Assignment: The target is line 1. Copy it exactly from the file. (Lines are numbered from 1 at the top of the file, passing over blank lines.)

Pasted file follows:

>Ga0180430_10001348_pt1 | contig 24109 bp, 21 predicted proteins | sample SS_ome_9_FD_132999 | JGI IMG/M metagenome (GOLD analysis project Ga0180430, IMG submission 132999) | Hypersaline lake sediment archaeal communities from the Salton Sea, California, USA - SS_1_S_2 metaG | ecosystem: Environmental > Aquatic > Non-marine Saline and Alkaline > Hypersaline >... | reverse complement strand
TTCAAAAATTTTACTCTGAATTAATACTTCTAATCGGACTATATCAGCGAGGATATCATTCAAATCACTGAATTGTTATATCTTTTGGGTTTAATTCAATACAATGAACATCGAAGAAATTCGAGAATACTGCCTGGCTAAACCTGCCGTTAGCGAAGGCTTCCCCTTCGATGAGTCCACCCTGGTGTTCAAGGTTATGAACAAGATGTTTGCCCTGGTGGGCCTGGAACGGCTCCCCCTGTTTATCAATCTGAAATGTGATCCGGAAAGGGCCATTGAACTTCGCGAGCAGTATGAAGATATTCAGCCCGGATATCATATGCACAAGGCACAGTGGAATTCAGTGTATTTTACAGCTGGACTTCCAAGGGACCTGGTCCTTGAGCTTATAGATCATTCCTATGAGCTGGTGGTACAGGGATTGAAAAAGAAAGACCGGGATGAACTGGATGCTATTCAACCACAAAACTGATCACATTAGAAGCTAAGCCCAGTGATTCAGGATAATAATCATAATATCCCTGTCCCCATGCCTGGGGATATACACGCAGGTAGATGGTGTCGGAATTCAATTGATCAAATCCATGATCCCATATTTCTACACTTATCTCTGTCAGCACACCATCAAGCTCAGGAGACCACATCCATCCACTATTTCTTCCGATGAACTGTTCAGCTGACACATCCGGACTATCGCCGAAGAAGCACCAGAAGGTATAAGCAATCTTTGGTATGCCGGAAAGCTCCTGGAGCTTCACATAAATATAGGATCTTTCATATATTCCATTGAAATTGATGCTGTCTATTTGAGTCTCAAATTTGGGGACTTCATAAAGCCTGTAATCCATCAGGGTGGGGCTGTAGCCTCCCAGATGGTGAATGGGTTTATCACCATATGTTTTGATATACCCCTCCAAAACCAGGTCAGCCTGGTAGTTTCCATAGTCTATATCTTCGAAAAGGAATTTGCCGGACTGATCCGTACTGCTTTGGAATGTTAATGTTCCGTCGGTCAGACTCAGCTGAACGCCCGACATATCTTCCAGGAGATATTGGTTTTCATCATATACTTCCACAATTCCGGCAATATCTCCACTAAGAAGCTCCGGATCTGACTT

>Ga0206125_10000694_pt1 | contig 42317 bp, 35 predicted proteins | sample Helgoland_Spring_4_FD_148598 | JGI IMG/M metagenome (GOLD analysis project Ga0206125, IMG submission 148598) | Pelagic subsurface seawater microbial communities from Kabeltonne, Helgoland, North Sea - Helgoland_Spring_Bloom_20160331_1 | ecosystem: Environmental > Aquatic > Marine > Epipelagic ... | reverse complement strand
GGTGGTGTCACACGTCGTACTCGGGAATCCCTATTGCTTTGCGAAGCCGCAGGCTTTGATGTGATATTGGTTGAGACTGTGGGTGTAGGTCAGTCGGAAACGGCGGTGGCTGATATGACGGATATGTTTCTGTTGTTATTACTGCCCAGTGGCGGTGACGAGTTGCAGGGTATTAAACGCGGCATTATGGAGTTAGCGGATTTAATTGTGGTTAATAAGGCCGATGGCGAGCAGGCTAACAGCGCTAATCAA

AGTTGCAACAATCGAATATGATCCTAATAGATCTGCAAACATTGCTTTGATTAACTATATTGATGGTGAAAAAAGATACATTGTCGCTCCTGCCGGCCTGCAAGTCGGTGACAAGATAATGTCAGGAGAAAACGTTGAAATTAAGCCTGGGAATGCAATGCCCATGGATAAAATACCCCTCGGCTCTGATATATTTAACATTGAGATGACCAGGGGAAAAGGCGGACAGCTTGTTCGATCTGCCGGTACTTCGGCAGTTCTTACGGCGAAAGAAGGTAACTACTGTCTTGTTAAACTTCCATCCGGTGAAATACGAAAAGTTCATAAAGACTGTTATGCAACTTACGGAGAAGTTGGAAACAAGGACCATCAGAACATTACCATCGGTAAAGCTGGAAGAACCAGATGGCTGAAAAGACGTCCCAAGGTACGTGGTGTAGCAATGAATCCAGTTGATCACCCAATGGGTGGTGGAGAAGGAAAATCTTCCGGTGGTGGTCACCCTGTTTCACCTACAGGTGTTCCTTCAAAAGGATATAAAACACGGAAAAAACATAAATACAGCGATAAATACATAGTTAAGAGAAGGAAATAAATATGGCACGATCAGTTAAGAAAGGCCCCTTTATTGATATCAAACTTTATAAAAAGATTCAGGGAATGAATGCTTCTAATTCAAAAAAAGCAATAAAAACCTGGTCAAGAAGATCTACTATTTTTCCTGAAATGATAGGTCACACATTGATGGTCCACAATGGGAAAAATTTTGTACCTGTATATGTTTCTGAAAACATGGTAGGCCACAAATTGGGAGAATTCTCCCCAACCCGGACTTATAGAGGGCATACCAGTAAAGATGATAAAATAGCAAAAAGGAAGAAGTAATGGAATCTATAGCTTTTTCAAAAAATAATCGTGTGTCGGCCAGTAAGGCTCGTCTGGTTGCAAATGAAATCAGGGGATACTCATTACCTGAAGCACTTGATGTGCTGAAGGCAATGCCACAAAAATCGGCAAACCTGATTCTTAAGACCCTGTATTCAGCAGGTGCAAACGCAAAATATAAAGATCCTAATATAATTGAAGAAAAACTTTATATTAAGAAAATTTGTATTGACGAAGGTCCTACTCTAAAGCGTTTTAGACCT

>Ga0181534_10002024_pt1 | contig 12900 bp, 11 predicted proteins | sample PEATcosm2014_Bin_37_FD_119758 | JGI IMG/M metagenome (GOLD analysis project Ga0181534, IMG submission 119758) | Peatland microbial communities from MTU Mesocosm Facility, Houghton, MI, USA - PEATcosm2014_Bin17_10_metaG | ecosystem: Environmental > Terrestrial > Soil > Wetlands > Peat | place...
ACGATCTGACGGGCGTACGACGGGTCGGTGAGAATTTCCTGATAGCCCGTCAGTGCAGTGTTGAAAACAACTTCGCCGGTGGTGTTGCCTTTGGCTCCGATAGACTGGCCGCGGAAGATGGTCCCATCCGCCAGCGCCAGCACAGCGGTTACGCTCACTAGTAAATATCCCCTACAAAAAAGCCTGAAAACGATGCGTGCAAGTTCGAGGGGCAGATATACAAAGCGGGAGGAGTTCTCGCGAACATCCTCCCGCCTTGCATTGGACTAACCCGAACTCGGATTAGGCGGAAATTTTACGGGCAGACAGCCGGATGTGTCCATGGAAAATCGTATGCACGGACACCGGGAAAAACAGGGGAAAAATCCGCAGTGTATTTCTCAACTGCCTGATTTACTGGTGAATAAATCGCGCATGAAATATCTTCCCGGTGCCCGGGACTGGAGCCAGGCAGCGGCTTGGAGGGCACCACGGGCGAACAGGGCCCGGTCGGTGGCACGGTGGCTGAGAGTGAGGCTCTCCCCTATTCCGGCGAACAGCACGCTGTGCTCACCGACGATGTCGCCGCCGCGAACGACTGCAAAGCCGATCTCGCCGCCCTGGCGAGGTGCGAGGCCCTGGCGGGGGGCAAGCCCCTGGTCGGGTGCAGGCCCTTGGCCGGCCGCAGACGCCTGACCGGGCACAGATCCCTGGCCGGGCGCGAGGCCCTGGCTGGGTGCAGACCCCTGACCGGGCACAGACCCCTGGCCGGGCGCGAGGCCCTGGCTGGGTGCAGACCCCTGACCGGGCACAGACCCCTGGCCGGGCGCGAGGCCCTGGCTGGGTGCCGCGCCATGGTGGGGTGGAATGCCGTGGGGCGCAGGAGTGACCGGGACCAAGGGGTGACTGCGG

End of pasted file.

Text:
>Ga0180430_10001348_pt1 | contig 24109 bp, 21 predicted proteins | sample SS_ome_9_FD_132999 | JGI IMG/M metagenome (GOLD analysis project Ga0180430, IMG submission 132999) | Hypersaline lake sediment archaeal communities from the Salton Sea, California, USA - SS_1_S_2 metaG | ecosystem: Environmental > Aquatic > Non-marine Saline and Alkaline > Hypersaline >... | reverse complement strand